On 1 June Mauricio Pochettino had reached the high point of his managerial career and was ready to enjoy the culmination of five years of hard work.
He had transformed Tottenham from also-rans into Champions League finalists.
Today, just 123 days later, he was sacked. Poor results, 14 points from 12 games and a Premier League position of 14th were the given reasons.
In such a situation, it is tempting to look back upon Spurs’ 2-0 defeat by Liverpool in Madrid and wonder whether their current problems can be directly attributed to it. And yet, in reality, many preceded what was supposed to be the greatest night in the club’s recent history.
While they were busy knocking out Borussia Dortmund, Manchester City and Ajax in the Champions League, Spurs were also turning in the “extremely disappointing” results chairman Daniel Levy referred to in his statement. Twelve away league games without a win, senior players considering their futures and a manager outwardly showing signs of stress: Spurs haven’t been cooking up a recipe for success.
Pochettino’s demeanour has long suggested change, although difficult to make due to his impressive body of work and emotional connection to the fans, might have been what is needed. After all it is not customary for managers to openly discuss stepping away from the club and taking a sabbatical just weeks before a major final.
“I am open to everything,” said Pochettino on 10 May. “What I am not open to is starting a new chapter with no plan, with no clear idea, with not being transparent and being able to tell our fans what is our objective, to stop talking about perception, talk about reality – because if not, it is going to be difficult.
“We need to create a realistic plan to develop in the next year, five years, and to match people’s expectations because, if not, our destiny is to crash.”
Spurs have crashed and their manager has carried the can. When you consider Levy’s reputation as a tough negotiator, the fact that Pochettino was contracted until 2023 and that the club will have to pay a reported £12.5m in compensation to the Argentine, it is eminently believable that the Spurs board were indeed “extremely reluctant to make this change”.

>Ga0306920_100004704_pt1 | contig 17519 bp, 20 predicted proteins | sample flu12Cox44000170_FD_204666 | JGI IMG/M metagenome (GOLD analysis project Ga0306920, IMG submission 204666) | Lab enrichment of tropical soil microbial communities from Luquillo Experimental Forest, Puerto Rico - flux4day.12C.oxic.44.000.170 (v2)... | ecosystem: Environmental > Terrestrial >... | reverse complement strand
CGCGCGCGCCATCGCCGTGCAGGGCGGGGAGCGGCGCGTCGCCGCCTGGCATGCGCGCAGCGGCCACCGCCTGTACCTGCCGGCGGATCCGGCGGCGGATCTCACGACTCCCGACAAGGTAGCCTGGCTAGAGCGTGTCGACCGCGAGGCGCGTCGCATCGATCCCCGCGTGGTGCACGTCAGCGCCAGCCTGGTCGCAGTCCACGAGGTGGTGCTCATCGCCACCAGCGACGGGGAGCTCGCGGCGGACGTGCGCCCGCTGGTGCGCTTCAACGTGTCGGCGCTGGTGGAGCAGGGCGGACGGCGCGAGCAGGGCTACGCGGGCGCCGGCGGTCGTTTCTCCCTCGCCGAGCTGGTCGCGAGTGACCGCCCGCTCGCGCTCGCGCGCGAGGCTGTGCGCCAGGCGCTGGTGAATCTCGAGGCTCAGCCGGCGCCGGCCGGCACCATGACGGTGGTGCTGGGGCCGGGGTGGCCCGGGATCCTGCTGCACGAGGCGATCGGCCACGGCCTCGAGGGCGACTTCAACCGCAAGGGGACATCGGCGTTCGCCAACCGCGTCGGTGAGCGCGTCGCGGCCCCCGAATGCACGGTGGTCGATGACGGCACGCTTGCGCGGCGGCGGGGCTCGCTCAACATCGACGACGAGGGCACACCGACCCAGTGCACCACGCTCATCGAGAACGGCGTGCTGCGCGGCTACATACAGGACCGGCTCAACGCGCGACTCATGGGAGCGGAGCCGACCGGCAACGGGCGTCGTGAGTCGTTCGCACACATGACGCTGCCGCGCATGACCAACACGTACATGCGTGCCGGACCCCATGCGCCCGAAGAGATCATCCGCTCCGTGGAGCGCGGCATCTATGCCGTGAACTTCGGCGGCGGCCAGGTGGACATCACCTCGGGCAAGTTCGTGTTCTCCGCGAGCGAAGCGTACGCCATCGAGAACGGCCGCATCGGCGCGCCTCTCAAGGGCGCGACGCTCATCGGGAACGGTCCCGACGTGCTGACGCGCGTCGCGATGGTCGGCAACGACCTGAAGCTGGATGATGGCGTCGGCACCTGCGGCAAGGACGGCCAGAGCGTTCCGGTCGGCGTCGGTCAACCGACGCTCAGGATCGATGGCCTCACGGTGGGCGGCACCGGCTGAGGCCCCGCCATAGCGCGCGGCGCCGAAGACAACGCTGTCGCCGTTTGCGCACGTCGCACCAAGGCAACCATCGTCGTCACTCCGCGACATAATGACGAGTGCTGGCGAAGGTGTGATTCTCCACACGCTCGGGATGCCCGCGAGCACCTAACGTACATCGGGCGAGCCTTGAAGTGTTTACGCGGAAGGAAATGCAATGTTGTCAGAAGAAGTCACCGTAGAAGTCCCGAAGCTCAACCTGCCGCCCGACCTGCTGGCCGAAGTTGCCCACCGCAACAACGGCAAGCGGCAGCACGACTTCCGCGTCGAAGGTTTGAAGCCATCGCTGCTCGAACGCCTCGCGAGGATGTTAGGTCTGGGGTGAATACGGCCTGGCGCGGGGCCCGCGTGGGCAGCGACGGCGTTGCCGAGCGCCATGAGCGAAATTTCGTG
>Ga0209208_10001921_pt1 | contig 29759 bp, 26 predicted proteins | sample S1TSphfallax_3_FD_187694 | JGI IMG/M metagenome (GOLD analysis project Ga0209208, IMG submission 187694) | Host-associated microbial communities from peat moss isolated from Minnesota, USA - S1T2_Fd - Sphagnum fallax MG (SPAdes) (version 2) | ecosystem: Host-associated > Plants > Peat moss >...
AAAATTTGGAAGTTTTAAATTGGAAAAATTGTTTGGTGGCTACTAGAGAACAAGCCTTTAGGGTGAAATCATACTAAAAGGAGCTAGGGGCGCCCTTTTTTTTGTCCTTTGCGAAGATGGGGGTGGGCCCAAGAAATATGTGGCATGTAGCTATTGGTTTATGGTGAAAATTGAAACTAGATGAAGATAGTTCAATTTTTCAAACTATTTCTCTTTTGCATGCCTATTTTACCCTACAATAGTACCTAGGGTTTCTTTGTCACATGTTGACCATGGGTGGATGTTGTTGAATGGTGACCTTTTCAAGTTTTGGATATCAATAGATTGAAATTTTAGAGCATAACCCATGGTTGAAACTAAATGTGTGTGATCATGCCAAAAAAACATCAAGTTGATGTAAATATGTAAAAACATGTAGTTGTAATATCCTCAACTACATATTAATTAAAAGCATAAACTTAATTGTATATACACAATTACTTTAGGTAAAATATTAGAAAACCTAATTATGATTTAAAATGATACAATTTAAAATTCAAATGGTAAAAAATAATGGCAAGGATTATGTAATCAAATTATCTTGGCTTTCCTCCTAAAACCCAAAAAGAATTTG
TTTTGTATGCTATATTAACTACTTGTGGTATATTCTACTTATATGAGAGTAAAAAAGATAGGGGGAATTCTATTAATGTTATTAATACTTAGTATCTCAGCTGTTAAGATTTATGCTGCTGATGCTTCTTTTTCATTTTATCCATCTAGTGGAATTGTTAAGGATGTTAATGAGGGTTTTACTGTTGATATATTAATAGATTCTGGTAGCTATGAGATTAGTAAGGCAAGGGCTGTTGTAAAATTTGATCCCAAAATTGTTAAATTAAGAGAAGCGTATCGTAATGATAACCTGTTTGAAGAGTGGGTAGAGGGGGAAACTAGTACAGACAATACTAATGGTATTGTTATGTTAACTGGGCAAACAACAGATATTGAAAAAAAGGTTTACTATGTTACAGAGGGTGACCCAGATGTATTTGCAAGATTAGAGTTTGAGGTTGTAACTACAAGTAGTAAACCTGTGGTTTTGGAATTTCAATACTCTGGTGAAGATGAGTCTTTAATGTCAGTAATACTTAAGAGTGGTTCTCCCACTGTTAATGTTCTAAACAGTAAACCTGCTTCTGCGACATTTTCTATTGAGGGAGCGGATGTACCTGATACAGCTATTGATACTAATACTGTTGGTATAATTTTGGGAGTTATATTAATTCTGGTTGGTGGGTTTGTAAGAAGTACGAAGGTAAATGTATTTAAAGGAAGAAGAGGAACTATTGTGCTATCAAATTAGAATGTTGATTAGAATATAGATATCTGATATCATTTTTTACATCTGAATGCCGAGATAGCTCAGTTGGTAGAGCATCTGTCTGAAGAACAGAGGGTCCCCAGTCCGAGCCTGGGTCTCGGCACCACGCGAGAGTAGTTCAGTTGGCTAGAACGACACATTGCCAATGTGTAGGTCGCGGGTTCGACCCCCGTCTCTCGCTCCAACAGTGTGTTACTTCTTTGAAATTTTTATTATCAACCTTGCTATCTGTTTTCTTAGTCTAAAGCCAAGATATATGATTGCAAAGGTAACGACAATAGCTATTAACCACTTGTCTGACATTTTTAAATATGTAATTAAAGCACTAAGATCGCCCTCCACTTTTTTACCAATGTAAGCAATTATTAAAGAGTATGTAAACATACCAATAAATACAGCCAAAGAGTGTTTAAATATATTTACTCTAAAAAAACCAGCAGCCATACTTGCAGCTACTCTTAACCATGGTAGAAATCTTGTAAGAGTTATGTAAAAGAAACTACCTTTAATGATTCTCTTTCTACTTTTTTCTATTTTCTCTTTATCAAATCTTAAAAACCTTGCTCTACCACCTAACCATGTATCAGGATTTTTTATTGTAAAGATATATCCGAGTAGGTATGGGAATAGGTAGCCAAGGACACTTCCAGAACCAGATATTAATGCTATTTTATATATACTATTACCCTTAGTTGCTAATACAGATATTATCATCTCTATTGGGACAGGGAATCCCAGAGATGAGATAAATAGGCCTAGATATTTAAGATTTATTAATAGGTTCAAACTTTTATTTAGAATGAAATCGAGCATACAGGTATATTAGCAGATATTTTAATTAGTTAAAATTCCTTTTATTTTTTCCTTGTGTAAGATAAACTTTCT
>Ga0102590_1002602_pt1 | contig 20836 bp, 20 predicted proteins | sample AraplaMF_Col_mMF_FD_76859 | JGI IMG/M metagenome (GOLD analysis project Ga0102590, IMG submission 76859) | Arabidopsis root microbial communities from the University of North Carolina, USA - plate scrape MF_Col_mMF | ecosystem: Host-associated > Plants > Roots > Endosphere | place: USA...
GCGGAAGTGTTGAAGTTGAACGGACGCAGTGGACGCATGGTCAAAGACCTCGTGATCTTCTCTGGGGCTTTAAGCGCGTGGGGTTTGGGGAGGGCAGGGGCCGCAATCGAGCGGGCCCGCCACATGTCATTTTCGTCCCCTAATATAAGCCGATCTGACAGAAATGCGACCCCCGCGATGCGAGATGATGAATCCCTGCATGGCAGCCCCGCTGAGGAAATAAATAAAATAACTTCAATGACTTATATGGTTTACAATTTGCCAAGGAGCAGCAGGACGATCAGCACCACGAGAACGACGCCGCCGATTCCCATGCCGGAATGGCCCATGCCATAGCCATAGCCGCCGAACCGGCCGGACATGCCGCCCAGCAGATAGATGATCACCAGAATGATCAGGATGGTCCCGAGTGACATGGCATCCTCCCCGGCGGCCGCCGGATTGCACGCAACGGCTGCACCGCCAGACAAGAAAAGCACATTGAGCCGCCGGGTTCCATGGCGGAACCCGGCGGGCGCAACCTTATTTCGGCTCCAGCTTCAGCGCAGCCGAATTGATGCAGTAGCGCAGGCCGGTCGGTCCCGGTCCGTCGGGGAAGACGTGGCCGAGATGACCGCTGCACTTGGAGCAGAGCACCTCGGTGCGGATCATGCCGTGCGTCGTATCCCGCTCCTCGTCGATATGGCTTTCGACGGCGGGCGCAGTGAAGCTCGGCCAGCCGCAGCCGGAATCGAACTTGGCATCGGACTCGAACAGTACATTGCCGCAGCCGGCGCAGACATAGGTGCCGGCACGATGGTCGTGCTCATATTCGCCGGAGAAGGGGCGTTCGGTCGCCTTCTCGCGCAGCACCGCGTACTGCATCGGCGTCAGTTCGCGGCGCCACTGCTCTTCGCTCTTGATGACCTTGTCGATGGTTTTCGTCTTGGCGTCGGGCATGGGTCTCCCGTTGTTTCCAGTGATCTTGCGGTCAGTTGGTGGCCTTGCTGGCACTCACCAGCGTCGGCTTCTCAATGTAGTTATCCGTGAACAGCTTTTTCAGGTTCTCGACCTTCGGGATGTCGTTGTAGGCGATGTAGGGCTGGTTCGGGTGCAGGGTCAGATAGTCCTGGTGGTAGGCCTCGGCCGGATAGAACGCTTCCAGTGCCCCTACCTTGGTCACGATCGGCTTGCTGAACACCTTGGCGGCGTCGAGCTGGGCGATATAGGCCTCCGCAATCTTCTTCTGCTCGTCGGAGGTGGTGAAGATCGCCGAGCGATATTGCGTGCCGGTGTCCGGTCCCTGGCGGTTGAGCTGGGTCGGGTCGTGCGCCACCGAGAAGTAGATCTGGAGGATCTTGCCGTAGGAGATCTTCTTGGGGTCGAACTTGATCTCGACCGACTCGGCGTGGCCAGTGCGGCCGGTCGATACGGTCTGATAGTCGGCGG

Pochettino will go down as one of Tottenham’s most revered bosses, but if left alone did he have the capacity to turn things around and achieve the sort of results the club now expect?
We live in a modern era in which managers don’t tend to stick around long enough for it to become a problem, but could staleness have become a factor?
Despite the hole Spurs have dug for themselves, it is Levy, and not Pochettino, who will now to be seen as public enemy No1. The relationship between the two biggest figures at the club appears to have become strained and, should he desire it, Pochettino is likely to have his pick of Europe’s biggest clubs where a thrifty approach will no longer be a hindrance.
Judging by the social media replies to the club’s statement, which crashed their website last night, the decision is not a welcome one. Pochettino may be gone but his legacy and popularity will live on and could overshadow his successor.
Whoever takes over the reins will have a difficult task on their hands to right a sinking ship. Playing in front of an unhappy crowd, with a small squad which is low on confidence and contains players already looking towards the exit won’t appeal to everyone.
Finding an upgrade to Pochettino may not be possible in the short term, but a clean break could still prove to be the right call over time.
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